US 671467 A
Description (OCR text may contain errors)
No. e7|,4s7. Patented Anr. 9, 1901. P. s. snows.
MANUFACTURE 0F BUILT-UP VENEER.
(Application filed Dec. 7, 1899.)
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UNITED STATES PATENT OFFIcE.
PETER STUART BROWN, OF BOTHWELL, SCOTLAND.
MANUFACTURE OF BUILT-UP VENEER.
SPECIFICATION forming part of Letters Patent No. 671,467, dated April 9, 1901.
Application filed lJecember 7I 1900. Serial No. 739,460. (No model.) i
To ttZZ whom it may concern:
Be it known that I, PETER STUART BROWN, a citizen of the United Kingdom of Great Britain and Ireland, residing at Bothwell Park, Bothwell, county of Lanark, Scotland, have invented certain new and useful Improvements in the Manufacture of Built-Up Veneer, (which was patented in Great Britain on the 6th day of September, 1899, No. 18,010,) of which the following is a specification.
This invention relates to the manufacture of built-up or multiple-ply veneer for the production therefrom of boxes or cases, as also roofing-plates and other articles capable of being dished up or similarly formed.
In the manufacture of built-up ormultipleply veneer as ordinarily conducted the cut boards are dried in order that the glue or other material used in cementing them together may adhere to the surfaces of the boards. In this way the boards are liable to shrink, split, and Warp in drying and are held together less firmly. I overcome these objections and lessen the time and labor involved in handling the material and save loss by shrinkage by dispensing with the drying of the single cut boards previous to cementing. I cut the single boards by any of the usual means, such as a machine in which a shaving is cut from a rotated wooden log in the wet state, by a stationary knife, and in order that the wet boards so cut may properly adhere when cemented together to form the multiple-ply veneer I unite them by means of a cement composed of casein or lactarine, lime and water, or any similar materials, such as curd made from separated milk, with lime and water, or casein with solution of borax or other antiseptic, or a mixture of magnesia and chlorid of magnesium, which will cement moist wood. The logs may be treated before cutting with an alkaline solution to neutralize the wood-acids and make them take the cement better. cemented boards may then be dried in the flat form under pressure, or they may be exposed to a current of cold or slightly-heated air before they are put through the dryingpresses, and they may be pressed into various forms, as boxes, cylinders for packing bot- The Wet ties, corrugated roofing-sheets, and the like while in the wet state, and subsequently dried in presses or on hot mandrels, whereby the various shapes are permanently maintained.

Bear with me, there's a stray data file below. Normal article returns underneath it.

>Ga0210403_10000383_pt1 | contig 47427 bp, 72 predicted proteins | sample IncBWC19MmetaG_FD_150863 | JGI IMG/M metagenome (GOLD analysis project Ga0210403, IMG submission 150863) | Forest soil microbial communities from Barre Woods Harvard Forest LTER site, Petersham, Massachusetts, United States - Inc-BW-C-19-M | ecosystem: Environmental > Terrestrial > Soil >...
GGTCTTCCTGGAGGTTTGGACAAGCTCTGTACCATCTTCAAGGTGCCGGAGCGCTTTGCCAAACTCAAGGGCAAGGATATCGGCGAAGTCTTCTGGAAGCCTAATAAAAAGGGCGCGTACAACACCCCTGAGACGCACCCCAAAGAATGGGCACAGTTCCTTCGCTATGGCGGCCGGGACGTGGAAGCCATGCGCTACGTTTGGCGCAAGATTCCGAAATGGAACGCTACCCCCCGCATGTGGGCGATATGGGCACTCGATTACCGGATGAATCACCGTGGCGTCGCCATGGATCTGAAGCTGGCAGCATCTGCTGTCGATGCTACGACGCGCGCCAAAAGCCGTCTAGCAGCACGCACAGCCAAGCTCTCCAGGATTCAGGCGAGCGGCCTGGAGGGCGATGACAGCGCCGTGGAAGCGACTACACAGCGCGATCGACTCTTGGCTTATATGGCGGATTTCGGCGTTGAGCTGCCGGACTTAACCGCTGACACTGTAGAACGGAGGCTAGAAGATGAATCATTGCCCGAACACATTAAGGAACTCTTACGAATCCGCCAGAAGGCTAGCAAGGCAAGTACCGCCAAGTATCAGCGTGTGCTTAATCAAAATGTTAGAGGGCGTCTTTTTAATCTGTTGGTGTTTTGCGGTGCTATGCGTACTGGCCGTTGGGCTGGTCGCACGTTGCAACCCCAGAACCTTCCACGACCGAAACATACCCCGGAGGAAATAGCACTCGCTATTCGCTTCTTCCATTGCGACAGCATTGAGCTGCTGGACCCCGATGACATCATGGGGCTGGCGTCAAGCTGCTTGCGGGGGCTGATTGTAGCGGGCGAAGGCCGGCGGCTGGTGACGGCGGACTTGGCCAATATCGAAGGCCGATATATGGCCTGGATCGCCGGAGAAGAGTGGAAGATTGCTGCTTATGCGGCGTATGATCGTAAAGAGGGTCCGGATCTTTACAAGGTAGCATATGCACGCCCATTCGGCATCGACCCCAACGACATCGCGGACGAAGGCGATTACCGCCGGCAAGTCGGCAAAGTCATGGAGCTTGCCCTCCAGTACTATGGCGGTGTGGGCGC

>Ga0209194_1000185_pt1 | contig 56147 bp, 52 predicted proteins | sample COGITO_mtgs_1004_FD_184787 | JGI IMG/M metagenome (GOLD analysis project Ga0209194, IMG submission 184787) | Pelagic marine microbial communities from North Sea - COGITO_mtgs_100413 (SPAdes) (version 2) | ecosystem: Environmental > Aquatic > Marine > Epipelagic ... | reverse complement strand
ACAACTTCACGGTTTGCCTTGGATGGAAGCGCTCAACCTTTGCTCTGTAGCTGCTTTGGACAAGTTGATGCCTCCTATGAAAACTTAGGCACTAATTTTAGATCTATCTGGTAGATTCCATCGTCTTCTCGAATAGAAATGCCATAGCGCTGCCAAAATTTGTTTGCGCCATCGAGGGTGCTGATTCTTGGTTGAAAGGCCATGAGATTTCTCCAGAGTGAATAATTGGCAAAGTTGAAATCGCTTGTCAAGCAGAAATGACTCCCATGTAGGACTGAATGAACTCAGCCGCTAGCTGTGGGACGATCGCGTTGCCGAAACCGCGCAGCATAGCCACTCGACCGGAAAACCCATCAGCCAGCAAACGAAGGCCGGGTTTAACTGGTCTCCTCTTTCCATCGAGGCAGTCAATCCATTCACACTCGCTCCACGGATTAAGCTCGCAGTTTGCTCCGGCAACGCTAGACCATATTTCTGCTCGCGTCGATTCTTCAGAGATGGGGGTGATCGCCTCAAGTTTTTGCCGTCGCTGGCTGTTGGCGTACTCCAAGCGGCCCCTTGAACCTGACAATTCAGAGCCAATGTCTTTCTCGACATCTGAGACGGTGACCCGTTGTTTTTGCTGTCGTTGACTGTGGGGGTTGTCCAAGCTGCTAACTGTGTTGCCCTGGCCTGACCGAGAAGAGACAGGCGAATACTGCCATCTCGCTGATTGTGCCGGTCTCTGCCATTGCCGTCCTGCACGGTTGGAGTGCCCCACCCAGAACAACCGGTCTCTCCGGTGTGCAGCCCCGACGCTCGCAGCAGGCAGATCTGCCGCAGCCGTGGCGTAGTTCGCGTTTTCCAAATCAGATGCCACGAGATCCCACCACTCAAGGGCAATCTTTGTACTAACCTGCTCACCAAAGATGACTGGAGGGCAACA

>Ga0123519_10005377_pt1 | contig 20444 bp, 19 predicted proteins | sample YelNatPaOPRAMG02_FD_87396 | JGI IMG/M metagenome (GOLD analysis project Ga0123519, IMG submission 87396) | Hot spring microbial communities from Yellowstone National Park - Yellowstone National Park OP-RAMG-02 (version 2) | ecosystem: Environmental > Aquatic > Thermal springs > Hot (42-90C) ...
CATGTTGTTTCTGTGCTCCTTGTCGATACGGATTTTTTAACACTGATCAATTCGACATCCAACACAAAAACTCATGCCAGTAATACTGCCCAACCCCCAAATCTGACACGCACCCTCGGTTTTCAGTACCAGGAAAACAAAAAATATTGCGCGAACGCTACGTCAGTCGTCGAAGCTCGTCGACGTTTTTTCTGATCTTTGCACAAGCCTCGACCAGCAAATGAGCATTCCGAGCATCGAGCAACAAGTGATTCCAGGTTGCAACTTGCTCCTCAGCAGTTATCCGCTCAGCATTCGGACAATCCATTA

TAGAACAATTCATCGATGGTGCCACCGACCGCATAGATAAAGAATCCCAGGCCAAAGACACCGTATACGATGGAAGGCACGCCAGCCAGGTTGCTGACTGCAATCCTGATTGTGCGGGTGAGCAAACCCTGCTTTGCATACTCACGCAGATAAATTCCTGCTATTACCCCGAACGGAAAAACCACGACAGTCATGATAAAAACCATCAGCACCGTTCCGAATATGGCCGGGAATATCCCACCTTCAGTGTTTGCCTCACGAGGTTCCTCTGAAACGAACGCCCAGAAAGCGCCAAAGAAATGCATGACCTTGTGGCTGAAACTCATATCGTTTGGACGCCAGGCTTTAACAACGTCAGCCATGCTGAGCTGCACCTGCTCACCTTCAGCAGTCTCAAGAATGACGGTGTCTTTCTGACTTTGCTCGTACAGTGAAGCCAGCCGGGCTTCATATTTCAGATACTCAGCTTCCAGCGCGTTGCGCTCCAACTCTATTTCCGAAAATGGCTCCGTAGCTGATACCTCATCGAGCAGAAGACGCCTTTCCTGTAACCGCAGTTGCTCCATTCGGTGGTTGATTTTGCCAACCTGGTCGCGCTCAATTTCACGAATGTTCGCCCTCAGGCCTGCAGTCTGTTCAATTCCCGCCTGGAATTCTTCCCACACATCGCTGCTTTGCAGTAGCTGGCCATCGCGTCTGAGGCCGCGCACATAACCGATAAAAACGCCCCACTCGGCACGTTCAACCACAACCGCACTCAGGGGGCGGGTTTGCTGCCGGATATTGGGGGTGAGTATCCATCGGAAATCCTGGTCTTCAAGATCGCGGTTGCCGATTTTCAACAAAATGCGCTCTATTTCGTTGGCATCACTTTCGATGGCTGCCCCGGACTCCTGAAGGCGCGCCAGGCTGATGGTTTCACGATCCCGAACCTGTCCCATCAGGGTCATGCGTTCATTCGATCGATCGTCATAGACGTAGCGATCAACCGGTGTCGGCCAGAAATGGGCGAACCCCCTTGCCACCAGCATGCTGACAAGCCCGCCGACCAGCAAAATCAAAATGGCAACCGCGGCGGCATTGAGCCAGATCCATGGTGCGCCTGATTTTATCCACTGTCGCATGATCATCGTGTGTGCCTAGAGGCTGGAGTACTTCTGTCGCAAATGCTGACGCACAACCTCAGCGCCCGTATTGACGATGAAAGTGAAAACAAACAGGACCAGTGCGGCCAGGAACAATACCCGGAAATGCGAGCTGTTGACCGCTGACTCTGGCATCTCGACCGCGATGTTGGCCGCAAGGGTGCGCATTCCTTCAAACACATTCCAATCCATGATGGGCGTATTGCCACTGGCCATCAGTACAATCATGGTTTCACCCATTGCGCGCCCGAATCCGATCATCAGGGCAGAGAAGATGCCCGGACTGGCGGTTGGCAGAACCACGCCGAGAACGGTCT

The accompanying drawings illustrate the steps necessary to the manufacture of builtup veneer as described.
Figure 1 shows the first step, and Fig. 2 the second step, in the manufacture.
In order to obtain the maximum of strength from a given thickness of such multiple-ply veneer, I prefer to produce it from four layers or boards, which are first cemented together in pairs, as shown in Fig. lthat is to say, two boards, such as AB, are cemented together with the grain of the wood in the one running at right angles or other inclination to that of the other board, and a like pair of boards 0 D are similarly cemented together, and either before or after each pair has been dried they are brought together, as in Fig. 2, and cemented to form a four-ply board. By this arrangement the built-up veneer is rendered equally strong against bending or breaking, either lengthwise or crosswise, instead of being weaker in one direction than in the other. The four-ply sheets are subsequently dried in any well-known manner. In making corrugated roofing-sheets the pairs of boards may be corrugated, two such corrugated boards being cemented together to form a finished sheet.
Having now described the invention, what I claim, and desire to secure by Letters Patent, is-
The process herein described of manufacturing built-up veneer, consisting in uniting together two or more plies of Wooden veneer in the wet state by cement composed essentially of milk curd or casein, afterward drying the built-up board and then cementing it to another built-up board produced in. the same manner.
In witness whereof I have hereunto set my hand in presence of two witnesses PETER STUART BROWN.
WALLACE FAIRWEATHER, JNo. ARMSTRONG, Jr.